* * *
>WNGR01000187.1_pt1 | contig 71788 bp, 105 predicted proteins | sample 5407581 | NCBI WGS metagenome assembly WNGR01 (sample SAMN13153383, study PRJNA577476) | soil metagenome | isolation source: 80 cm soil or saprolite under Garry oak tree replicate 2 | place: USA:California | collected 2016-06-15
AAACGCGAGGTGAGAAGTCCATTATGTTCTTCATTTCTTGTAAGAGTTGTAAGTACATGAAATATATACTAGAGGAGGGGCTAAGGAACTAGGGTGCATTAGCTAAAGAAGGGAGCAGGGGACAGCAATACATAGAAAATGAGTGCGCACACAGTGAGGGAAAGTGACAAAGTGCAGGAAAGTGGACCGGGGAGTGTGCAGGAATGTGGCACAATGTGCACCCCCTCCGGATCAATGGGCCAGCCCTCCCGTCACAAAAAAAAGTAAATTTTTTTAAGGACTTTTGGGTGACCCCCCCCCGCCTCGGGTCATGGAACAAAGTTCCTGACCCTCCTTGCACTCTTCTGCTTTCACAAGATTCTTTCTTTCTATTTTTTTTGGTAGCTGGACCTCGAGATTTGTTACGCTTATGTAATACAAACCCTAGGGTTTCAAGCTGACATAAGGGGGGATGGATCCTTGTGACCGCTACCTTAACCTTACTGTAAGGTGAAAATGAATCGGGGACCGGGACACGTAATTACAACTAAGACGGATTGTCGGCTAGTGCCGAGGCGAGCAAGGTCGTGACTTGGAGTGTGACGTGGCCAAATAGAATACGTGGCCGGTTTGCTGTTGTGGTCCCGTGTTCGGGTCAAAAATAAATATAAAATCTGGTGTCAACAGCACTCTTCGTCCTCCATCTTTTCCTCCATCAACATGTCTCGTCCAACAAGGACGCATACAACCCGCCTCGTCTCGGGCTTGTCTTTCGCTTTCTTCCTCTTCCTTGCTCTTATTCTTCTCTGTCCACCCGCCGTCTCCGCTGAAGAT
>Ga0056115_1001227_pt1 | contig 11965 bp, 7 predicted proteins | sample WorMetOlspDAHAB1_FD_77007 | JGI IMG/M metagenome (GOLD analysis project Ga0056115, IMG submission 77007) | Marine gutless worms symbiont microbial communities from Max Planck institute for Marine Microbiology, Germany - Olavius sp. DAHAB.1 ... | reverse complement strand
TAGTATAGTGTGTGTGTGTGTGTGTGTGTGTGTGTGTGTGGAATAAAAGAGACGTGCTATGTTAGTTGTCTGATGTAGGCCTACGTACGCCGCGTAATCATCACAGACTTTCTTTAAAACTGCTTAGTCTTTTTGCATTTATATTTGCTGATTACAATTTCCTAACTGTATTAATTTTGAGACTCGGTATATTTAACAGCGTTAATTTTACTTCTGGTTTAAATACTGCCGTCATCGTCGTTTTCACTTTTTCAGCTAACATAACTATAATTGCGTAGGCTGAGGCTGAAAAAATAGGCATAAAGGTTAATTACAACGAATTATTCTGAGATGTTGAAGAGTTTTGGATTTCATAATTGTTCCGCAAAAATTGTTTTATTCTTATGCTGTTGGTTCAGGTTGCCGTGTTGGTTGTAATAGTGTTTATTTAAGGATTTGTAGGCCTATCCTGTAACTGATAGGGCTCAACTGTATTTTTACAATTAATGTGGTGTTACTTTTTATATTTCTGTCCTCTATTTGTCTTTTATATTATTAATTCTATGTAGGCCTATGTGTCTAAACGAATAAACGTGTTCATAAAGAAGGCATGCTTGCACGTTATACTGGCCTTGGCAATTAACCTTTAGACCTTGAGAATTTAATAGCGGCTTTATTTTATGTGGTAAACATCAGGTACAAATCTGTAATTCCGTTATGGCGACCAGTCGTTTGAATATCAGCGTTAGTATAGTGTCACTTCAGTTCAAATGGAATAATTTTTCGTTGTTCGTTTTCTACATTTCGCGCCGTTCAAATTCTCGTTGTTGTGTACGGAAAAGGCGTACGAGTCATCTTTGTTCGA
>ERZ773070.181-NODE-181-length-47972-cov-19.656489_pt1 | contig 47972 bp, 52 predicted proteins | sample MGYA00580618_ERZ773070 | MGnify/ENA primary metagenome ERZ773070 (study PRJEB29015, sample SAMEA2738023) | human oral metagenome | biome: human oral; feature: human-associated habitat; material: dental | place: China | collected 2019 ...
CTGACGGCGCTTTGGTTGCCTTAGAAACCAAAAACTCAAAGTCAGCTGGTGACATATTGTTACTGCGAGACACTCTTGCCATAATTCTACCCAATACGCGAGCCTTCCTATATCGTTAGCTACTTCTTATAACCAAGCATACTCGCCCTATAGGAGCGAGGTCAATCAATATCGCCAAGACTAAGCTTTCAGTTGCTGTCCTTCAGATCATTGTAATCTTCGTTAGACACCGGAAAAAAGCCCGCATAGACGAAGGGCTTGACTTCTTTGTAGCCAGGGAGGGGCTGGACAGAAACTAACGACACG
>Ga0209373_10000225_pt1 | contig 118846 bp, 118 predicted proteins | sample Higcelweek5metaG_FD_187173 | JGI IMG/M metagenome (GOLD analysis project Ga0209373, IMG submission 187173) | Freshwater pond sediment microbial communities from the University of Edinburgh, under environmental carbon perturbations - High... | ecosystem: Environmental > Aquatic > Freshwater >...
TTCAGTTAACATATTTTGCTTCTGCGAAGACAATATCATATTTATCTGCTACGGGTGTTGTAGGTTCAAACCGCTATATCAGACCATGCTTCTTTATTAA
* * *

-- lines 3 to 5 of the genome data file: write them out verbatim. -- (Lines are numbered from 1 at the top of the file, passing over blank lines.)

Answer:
>Ga0056115_1001227_pt1 | contig 11965 bp, 7 predicted proteins | sample WorMetOlspDAHAB1_FD_77007 | JGI IMG/M metagenome (GOLD analysis project Ga0056115, IMG submission 77007) | Marine gutless worms symbiont microbial communities from Max Planck institute for Marine Microbiology, Germany - Olavius sp. DAHAB.1 ... | reverse complement strand
TAGTATAGTGTGTGTGTGTGTGTGTGTGTGTGTGTGTGTGGAATAAAAGAGACGTGCTATGTTAGTTGTCTGATGTAGGCCTACGTACGCCGCGTAATCATCACAGACTTTCTTTAAAACTGCTTAGTCTTTTTGCATTTATATTTGCTGATTACAATTTCCTAACTGTATTAATTTTGAGACTCGGTATATTTAACAGCGTTAATTTTACTTCTGGTTTAAATACTGCCGTCATCGTCGTTTTCACTTTTTCAGCTAACATAACTATAATTGCGTAGGCTGAGGCTGAAAAAATAGGCATAAAGGTTAATTACAACGAATTATTCTGAGATGTTGAAGAGTTTTGGATTTCATAATTGTTCCGCAAAAATTGTTTTATTCTTATGCTGTTGGTTCAGGTTGCCGTGTTGGTTGTAATAGTGTTTATTTAAGGATTTGTAGGCCTATCCTGTAACTGATAGGGCTCAACTGTATTTTTACAATTAATGTGGTGTTACTTTTTATATTTCTGTCCTCTATTTGTCTTTTATATTATTAATTCTATGTAGGCCTATGTGTCTAAACGAATAAACGTGTTCATAAAGAAGGCATGCTTGCACGTTATACTGGCCTTGGCAATTAACCTTTAGACCTTGAGAATTTAATAGCGGCTTTATTTTATGTGGTAAACATCAGGTACAAATCTGTAATTCCGTTATGGCGACCAGTCGTTTGAATATCAGCGTTAGTATAGTGTCACTTCAGTTCAAATGGAATAATTTTTCGTTGTTCGTTTTCTACATTTCGCGCCGTTCAAATTCTCGTTGTTGTGTACGGAAAAGGCGTACGAGTCATCTTTGTTCGA
>ERZ773070.181-NODE-181-length-47972-cov-19.656489_pt1 | contig 47972 bp, 52 predicted proteins | sample MGYA00580618_ERZ773070 | MGnify/ENA primary metagenome ERZ773070 (study PRJEB29015, sample SAMEA2738023) | human oral metagenome | biome: human oral; feature: human-associated habitat; material: dental | place: China | collected 2019 ...